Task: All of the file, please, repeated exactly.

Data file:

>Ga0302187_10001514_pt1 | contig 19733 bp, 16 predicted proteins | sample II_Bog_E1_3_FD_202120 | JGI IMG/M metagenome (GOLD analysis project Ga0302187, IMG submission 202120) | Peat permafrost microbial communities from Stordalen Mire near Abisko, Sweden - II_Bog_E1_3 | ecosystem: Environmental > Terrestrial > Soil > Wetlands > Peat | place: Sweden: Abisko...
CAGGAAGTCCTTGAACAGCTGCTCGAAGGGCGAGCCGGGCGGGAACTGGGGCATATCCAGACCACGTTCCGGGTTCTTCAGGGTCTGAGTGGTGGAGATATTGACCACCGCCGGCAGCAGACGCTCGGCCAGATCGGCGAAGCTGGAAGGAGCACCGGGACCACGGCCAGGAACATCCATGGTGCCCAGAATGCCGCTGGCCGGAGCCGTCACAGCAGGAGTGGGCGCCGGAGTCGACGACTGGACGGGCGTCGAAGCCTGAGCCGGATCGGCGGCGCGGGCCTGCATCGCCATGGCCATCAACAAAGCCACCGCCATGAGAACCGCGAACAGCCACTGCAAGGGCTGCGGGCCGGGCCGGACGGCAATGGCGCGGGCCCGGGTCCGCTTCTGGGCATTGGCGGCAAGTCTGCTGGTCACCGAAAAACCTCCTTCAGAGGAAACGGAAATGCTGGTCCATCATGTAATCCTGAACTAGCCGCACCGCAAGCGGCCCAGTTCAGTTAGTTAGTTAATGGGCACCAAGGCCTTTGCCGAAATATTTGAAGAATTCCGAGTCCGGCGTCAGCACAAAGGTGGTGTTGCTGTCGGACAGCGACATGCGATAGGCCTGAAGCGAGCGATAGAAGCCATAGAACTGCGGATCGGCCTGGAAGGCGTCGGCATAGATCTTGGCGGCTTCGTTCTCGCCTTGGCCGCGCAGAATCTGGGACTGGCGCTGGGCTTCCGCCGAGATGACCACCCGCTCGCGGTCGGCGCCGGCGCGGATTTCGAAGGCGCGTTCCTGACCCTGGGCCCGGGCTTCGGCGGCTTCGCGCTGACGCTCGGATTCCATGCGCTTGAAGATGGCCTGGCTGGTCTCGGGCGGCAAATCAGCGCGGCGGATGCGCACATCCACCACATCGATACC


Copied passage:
>Ga0302187_10001514_pt1 | contig 19733 bp, 16 predicted proteins | sample II_Bog_E1_3_FD_202120 | JGI IMG/M metagenome (GOLD analysis project Ga0302187, IMG submission 202120) | Peat permafrost microbial communities from Stordalen Mire near Abisko, Sweden - II_Bog_E1_3 | ecosystem: Environmental > Terrestrial > Soil > Wetlands > Peat | place: Sweden: Abisko...
CAGGAAGTCCTTGAACAGCTGCTCGAAGGGCGAGCCGGGCGGGAACTGGGGCATATCCAGACCACGTTCCGGGTTCTTCAGGGTCTGAGTGGTGGAGATATTGACCACCGCCGGCAGCAGACGCTCGGCCAGATCGGCGAAGCTGGAAGGAGCACCGGGACCACGGCCAGGAACATCCATGGTGCCCAGAATGCCGCTGGCCGGAGCCGTCACAGCAGGAGTGGGCGCCGGAGTCGACGACTGGACGGGCGTCGAAGCCTGAGCCGGATCGGCGGCGCGGGCCTGCATCGCCATGGCCATCAACAAAGCCACCGCCATGAGAACCGCGAACAGCCACTGCAAGGGCTGCGGGCCGGGCCGGACGGCAATGGCGCGGGCCCGGGTCCGCTTCTGGGCATTGGCGGCAAGTCTGCTGGTCACCGAAAAACCTCCTTCAGAGGAAACGGAAATGCTGGTCCATCATGTAATCCTGAACTAGCCGCACCGCAAGCGGCCCAGTTCAGTTAGTTAGTTAATGGGCACCAAGGCCTTTGCCGAAATATTTGAAGAATTCCGAGTCCGGCGTCAGCACAAAGGTGGTGTTGCTGTCGGACAGCGACATGCGATAGGCCTGAAGCGAGCGATAGAAGCCATAGAACTGCGGATCGGCCTGGAAGGCGTCGGCATAGATCTTGGCGGCTTCGTTCTCGCCTTGGCCGCGCAGAATCTGGGACTGGCGCTGGGCTTCCGCCGAGATGACCACCCGCTCGCGGTCGGCGCCGGCGCGGATTTCGAAGGCGCGTTCCTGACCCTGGGCCCGGGCTTCGGCGGCTTCGCGCTGACGCTCGGATTCCATGCGCTTGAAGATGGCCTGGCTGGTCTCGGGCGGCAAATCAGCGCGGCGGATGCGCACATCCACCACATCGATACC